Cara Permenter, a fourth-year medical student at LSU Health Shreveport who recently matched into the family medicine residency at LSU Health Shreveport, talks to us about medical school, the match and more.
Tell us about yourself:
Cara Permenter: I am a marathon-running medical student with a daughter, husband and four dogs. My passions in medical school have been primary care and athletes.
Looking back on your medical school experience, what would you say to the young and naïve “first-year you”?
CP: Don’t get caught up in the grades, statistics and step scores. Give your best effort, stay positive and stay focused. It will all work out! Also, do not be afraid to ask for help or let someone know when and where you are struggling. Chances are the person that sits next to you in the lecture hall may be struggling with the same thing!
What tips do you have for USMLE?
CP: I maintained a regular study schedule (7 a.m.-3 p.m.), worked out and spent evenings with my family. At night, I did 50 UWORLD questions. For me, staying motivated was about maintaining balance in the other areas of my life.
What advice do you have for the students going through clinical rotations?
CP: Be on time. Be professional. Be prepared. Clinical rotations are where you begin to fine-tune your work ethic as a medical professional. It also makes for good evaluations!
What recommendations do you have for medical students to maintain their sanity?
CP: I maintained my hobby of running. Other students continued to cook, draw or play sports. Do something non-medical to remind yourself that you are a human being. I’m repeating myself, but balance in your professional and personal life is key.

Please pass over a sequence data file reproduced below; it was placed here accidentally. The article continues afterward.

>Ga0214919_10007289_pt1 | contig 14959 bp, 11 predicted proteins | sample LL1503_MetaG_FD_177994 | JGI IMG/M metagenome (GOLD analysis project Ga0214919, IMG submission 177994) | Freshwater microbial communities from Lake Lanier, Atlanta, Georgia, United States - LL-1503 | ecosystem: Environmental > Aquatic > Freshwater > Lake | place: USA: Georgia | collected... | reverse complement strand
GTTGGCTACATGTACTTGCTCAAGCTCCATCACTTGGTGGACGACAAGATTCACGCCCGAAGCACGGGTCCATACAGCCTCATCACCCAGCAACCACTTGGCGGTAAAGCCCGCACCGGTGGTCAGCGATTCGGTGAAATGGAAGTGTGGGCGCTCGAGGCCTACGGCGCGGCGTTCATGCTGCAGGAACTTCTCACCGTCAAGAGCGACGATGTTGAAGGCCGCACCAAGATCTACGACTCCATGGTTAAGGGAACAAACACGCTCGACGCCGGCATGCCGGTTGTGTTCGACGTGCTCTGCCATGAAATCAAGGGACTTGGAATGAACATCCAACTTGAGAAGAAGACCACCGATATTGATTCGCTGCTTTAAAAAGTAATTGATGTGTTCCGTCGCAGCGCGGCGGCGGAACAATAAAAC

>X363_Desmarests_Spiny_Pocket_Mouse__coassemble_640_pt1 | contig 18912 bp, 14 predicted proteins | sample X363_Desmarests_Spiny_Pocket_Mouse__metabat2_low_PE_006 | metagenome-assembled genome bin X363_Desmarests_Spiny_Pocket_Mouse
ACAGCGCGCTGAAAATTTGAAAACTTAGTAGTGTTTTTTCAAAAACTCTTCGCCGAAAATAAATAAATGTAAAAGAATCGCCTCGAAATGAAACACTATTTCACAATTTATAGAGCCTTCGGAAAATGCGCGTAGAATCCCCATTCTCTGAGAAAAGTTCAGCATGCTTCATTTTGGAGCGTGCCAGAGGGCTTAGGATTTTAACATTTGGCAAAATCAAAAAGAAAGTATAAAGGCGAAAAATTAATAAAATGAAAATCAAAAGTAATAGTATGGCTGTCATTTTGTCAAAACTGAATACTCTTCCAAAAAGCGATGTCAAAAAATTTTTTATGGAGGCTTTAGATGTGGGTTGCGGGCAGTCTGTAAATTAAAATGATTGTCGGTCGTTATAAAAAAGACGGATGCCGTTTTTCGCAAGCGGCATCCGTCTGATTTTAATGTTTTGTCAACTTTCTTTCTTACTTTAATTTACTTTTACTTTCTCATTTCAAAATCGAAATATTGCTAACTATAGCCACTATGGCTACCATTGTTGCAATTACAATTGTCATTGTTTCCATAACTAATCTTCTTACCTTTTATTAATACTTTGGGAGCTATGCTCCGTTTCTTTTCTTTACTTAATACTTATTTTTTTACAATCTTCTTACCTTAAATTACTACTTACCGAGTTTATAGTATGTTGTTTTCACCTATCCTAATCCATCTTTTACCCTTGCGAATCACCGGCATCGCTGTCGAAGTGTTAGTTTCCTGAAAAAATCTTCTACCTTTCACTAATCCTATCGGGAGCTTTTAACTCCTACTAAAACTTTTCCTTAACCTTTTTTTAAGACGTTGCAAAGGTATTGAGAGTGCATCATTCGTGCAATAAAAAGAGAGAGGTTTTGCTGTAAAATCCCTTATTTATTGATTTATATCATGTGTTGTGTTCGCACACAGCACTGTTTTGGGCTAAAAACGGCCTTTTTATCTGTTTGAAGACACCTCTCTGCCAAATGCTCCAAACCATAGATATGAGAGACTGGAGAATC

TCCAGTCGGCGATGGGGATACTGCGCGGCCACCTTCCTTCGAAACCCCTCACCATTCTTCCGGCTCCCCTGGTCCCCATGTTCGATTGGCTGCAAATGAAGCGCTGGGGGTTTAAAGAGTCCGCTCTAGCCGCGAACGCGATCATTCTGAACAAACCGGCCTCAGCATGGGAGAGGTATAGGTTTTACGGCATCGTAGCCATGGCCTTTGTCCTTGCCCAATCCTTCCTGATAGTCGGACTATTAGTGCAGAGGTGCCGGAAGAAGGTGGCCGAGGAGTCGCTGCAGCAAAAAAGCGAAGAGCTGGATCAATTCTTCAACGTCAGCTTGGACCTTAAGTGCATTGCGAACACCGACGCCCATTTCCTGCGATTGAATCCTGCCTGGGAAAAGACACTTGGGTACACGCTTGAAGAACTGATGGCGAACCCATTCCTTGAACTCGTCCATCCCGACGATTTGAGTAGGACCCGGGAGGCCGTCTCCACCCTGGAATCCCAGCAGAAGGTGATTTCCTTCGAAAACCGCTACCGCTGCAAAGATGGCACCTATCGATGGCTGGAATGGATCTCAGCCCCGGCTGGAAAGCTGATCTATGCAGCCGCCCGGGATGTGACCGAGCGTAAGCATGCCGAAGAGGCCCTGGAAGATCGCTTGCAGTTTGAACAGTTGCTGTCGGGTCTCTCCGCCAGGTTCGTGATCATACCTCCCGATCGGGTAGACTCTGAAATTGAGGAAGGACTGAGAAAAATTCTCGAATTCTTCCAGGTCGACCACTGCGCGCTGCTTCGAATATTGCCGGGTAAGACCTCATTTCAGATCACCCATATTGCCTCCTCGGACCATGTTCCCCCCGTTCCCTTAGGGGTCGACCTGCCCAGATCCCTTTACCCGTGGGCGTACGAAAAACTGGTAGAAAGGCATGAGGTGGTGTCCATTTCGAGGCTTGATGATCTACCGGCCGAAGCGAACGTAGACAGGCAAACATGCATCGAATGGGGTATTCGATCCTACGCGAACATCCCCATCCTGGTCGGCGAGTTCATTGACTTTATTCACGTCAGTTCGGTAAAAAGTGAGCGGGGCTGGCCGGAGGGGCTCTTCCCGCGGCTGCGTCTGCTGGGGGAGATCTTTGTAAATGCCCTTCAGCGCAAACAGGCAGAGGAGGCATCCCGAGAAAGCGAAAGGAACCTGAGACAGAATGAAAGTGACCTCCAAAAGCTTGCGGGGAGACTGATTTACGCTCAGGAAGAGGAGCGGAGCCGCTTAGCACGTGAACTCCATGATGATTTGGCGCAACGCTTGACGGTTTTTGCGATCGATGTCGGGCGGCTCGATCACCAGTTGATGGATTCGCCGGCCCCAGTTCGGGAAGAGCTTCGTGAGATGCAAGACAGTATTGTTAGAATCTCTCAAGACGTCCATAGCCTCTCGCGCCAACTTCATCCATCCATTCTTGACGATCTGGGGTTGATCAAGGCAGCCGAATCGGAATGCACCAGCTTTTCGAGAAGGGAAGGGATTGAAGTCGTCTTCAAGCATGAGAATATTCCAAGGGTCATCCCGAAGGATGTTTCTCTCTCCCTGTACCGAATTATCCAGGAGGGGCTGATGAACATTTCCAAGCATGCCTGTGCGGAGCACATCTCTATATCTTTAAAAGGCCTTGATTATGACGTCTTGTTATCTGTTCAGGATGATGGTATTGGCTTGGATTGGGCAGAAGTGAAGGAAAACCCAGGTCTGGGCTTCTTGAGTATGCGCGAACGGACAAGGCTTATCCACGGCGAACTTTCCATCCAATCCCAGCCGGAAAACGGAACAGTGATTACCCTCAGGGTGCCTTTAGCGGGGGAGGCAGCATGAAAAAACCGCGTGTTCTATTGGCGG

How did medical school differ from your expectations?
CP: My expectation was one of a hard-nosed, cut throat environment. What I got was a supportive network of professors, medical students and residents. The faculty, staff and other students want you to succeed.
What things did you do during your four years of medical school that you believe particularly impressed your residency program?
CP: One thing I was regularly commended for was overcoming adversity. In the four years that you are in medical school, life doesn’t come to a stand still. How you deal with things that happen to you professionally and personally set the tone for how you will work as a resident.
What attracted you to your chosen specialty?
CP: I literally want to do everything and anything. I want my medical practice to be something different every day. I also want to spend my time doing the things I like, including primary care, treating all age groups, getting hands-on with procedures and sports medicine. What better place to get all of that than family medicine?
What is your biggest fear about beginning residency?
CP: I, like most others, don’t want to cause harm to a patient.
What advice would you give third-year students about to start the Match process?
1. The Match is designed to place applicants where they want to be. It is all set up in your favor.
2. You are interviewing programs just as they are interviewing you, so have questions to ask.
3. Be polite to everyone. This includes the person at the registration desk at the hotel where you stay.
4. Send thank-you cards to people who wrote your letters of recommendation, as well as the programs with which you interviewed.
And a fun bonus question! Please share an easy and quick recipe that got you through tough weeks in medical school.
CP: I may not have a recipe, because I’m terrible at cooking. I do have an amazing video I listened to when things got tough. I definitely used this during tough weeks!